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EEOC Combats Labor Trafficking, Severe Abuse and Discrimination in Lawsuits Filed Today

 Thai Farm Workers Trafficked to Hawaii and Washington, Indian Welders to Mississippi and Texas, Subjected to Intolerable Conditions, Commission Alleges

WASHINGTON - A labor broker in California, farms in Hawaii and Washington, and a marine services company in Mississippi and Texas subjected foreign workers to severe abuse and discrimination after they were trafficked into this country, the U.S. Equal Employment Opportunity Commission alleged in three lawsuits filed today.  These lawsuits follow a Commission meeting, held Jan. 19, 2011, on the issue of human trafficking and forced labor.

“The mistreatment of workers alleged in these cases is intolerable in our legal system,” said Jacqueline A. Berrien, Chair of the EEOC.  “These lawsuits highlight the critically important role that the EEOC must play in protecting the rights of victims of labor trafficking.”

The EEOC’s Los Angeles district office filed suit in Hawaii (Civ. No. CV-11-00257-DAE-RLP) against Global Horizons, the labor broker, and six farms there; and a separate suit filed in Washington (Civ No. 2:11-cv-03045-EFS), against Global Horizons and two farms in that state, alleging that Global brought more than 200 Thai men into the country to work as farm workers on the promises of high-paying wages and temporary visas. Once in the country, the workers had their passports confiscated and were threatened with deportation if they complained.  They were employed on the eight farms named in the two lawsuits, where they received low wages - far less than promised, forced into vermin-ridden housing, denied the opportunity to leave the premises, and subjected to harassment, including physical assaults, by their  overseers.  Further, the workers had to pay large sums to Global as recruitment fees, putting them and their families back in Thailand severely in debt, making it impossible for them to leave, even had they been permitted to.

In a separate suit, the Birmingham, Ala., office of the EEOC filed suit in Mississippi charging that Signal International, a marine services company with facilities along the Gulf Coast, subjected at least 500 Indian welders and pipe-fitters at its Mississippi and Texas locations to segregated facilities and discriminatory terms and conditions of employment.  These workers, brought into the country by a separate entity not part of the lawsuit, were forced to live in Signal’s substandard, unsanitary accommodations, for which they were charged an inordinate amount, given unwholesome food, demeaned by being referred to by numbers instead of their names, and at least two of them were retaliated against for complaining about the substandard conditions and discrimination.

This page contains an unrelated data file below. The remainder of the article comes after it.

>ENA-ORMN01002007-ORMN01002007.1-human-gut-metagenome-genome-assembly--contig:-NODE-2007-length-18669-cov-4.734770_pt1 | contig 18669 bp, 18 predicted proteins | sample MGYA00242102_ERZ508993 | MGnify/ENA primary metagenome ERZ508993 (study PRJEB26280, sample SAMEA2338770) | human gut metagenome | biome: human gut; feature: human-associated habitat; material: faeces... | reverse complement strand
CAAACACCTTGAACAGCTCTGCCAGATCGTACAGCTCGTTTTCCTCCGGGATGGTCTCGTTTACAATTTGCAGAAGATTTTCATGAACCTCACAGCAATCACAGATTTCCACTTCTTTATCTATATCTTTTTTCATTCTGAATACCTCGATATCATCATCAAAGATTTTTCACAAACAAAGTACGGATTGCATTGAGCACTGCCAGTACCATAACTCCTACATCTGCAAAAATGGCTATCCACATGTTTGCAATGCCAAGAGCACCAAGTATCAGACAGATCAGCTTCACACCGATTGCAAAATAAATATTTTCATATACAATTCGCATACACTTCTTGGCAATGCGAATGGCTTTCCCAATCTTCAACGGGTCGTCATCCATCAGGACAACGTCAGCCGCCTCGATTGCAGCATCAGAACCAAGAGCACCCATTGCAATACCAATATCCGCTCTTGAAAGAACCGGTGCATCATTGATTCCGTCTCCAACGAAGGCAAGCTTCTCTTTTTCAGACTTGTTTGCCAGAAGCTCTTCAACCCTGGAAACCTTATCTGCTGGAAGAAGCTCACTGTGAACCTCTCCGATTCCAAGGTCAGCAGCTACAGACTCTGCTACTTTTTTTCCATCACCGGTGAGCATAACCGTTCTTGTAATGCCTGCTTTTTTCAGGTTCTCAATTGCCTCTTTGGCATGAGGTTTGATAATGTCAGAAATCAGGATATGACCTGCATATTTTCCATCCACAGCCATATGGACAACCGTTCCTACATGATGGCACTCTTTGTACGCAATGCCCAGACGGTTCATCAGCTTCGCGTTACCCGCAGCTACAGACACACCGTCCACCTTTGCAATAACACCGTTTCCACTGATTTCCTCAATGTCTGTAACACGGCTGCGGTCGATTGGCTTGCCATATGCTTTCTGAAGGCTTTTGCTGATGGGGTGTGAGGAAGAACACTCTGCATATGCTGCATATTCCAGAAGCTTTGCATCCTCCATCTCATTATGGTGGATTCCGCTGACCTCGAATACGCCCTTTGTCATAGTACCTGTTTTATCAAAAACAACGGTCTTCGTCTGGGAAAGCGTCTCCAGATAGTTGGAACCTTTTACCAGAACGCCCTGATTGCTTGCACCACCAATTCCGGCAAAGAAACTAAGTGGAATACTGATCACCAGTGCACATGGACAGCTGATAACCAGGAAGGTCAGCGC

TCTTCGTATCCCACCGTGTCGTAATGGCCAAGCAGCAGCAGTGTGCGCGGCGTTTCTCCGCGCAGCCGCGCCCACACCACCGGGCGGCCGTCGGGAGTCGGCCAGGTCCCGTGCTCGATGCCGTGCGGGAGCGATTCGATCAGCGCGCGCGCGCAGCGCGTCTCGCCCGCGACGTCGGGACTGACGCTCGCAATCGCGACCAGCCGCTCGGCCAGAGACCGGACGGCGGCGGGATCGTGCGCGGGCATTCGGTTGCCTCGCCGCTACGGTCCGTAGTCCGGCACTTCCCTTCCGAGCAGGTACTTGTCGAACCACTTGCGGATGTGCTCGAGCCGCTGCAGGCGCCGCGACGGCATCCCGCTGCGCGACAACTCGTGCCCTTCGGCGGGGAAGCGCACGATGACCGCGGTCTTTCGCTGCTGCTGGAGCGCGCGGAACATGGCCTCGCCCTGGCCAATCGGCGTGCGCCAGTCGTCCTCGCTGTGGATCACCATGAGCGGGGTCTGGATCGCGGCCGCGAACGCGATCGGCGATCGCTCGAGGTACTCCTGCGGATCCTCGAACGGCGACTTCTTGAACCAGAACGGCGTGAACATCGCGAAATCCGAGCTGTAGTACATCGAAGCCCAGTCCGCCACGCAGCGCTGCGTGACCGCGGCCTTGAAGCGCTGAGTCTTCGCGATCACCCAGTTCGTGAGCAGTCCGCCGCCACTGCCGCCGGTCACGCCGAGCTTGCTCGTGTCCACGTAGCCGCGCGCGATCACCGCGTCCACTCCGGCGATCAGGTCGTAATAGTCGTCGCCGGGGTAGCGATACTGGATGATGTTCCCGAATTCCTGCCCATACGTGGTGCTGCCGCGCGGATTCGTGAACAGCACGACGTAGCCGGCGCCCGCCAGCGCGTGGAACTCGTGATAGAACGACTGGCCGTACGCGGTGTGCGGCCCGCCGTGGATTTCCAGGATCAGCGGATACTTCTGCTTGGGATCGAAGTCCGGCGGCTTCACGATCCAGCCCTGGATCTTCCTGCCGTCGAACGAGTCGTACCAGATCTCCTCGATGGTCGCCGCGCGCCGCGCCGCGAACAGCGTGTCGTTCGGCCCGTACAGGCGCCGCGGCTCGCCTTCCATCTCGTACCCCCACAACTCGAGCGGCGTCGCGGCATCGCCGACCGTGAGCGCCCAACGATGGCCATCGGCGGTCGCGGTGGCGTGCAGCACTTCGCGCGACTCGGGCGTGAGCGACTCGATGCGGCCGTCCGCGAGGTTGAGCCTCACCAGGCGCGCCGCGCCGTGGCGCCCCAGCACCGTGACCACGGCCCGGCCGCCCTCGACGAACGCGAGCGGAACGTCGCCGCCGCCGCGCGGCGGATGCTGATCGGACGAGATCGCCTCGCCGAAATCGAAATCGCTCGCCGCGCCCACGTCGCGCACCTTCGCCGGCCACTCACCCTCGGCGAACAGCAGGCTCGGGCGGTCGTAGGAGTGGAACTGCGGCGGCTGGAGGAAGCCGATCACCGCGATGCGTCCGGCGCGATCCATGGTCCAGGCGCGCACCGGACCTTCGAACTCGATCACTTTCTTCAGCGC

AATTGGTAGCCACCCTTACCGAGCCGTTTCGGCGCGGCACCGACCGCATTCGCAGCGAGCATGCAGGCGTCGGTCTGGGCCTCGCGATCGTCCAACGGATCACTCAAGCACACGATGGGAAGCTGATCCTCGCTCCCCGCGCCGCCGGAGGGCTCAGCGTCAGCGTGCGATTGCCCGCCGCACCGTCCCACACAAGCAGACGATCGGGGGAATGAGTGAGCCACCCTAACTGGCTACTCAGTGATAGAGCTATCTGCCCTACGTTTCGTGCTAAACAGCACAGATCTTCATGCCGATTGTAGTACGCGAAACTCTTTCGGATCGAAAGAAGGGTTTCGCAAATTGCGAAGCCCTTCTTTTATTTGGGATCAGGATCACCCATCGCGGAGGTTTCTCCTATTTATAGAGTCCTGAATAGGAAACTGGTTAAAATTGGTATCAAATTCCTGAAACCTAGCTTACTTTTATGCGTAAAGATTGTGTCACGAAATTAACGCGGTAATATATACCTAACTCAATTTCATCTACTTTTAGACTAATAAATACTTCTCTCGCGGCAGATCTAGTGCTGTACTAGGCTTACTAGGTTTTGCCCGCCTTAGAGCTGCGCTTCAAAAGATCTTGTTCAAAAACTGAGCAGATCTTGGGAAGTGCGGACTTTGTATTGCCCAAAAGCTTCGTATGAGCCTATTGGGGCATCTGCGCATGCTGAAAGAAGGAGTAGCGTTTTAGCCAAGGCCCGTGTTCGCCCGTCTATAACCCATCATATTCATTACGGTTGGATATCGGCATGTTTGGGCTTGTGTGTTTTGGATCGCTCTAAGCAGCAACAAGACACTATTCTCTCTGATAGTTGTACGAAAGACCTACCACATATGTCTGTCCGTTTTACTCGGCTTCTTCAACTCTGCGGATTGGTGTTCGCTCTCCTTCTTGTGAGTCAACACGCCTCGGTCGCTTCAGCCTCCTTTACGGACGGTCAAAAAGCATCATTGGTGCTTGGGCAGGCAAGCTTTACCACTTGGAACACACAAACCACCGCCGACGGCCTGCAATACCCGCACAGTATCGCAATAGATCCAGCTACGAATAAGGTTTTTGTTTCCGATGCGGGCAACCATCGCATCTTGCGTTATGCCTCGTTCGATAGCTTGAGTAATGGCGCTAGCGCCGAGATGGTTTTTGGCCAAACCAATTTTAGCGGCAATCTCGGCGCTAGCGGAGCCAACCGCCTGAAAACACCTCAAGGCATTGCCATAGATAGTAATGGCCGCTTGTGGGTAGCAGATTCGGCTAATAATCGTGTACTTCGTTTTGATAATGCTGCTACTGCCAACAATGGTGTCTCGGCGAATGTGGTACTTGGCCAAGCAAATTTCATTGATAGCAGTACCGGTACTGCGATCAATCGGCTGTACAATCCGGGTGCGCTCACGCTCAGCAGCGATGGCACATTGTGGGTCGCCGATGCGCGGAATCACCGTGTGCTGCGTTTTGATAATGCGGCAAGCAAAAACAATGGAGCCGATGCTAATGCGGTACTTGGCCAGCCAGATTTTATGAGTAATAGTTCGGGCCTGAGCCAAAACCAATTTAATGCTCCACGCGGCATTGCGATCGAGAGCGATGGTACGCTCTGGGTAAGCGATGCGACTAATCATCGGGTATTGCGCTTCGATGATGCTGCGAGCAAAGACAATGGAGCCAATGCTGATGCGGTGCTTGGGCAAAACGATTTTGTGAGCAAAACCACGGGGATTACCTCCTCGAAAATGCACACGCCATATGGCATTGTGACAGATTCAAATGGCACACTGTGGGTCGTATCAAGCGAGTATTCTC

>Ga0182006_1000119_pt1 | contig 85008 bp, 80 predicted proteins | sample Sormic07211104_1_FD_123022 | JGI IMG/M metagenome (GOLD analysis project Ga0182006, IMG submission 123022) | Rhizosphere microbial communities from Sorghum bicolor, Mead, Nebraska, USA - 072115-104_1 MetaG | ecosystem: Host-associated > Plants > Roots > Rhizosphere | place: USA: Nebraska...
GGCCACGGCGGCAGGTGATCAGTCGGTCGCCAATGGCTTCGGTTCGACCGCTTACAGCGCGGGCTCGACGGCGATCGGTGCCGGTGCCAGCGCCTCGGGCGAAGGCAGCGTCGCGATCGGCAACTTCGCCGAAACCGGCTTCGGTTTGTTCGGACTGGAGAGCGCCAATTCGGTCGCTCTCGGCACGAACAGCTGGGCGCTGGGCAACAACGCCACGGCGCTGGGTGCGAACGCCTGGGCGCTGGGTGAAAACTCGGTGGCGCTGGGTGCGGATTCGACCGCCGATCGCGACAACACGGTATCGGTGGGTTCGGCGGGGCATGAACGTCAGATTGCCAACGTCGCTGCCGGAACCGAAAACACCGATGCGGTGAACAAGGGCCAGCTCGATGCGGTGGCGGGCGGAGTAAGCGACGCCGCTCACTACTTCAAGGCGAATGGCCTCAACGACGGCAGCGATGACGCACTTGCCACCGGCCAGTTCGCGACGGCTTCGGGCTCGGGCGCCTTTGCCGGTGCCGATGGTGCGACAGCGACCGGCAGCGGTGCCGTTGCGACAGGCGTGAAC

“The EEOC is committed to the protection of all workers. The lawsuits we have filed today seek to remedy systemic discriminatory practices against a particularly vulnerable class of workers,” said P. David Lopez, General Counsel of the EEOC. “When necessary, the EEOC will file such cases to protect victims of discrimination and ensure all workplaces comply with the law."

All three lawsuits were brought under Title VII of the Civil Rights Act of 1964, which prohibits discrimination on the basis of race and national origin as well as retaliation.  The EEOC filed suit in each instance after attempting to resolve the matter through settlement.  In all, the Commission will seek back pay, compensatory and punitive damages, as well as injunctive relief to prevent future discrimination.

© Copyright U.S. Equal Employment Opportunity CommissionNational Law Review, Volume I, Number 124
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U.S. Equal Employment Opportunity Commission

The U.S. Equal Employment Opportunity Commission (EEOC) is responsible for enforcing federal laws that make it illegal to discriminate against a job applicant or an employee because of the person's race, color, religion, sex (including pregnancy), national origin, age (40 or older), disability or genetic information. It is also illegal to discriminate against a person because the person complained about discrimination, filed a charge of discrimination, or participated in an employment discrimination investigation or lawsuit.

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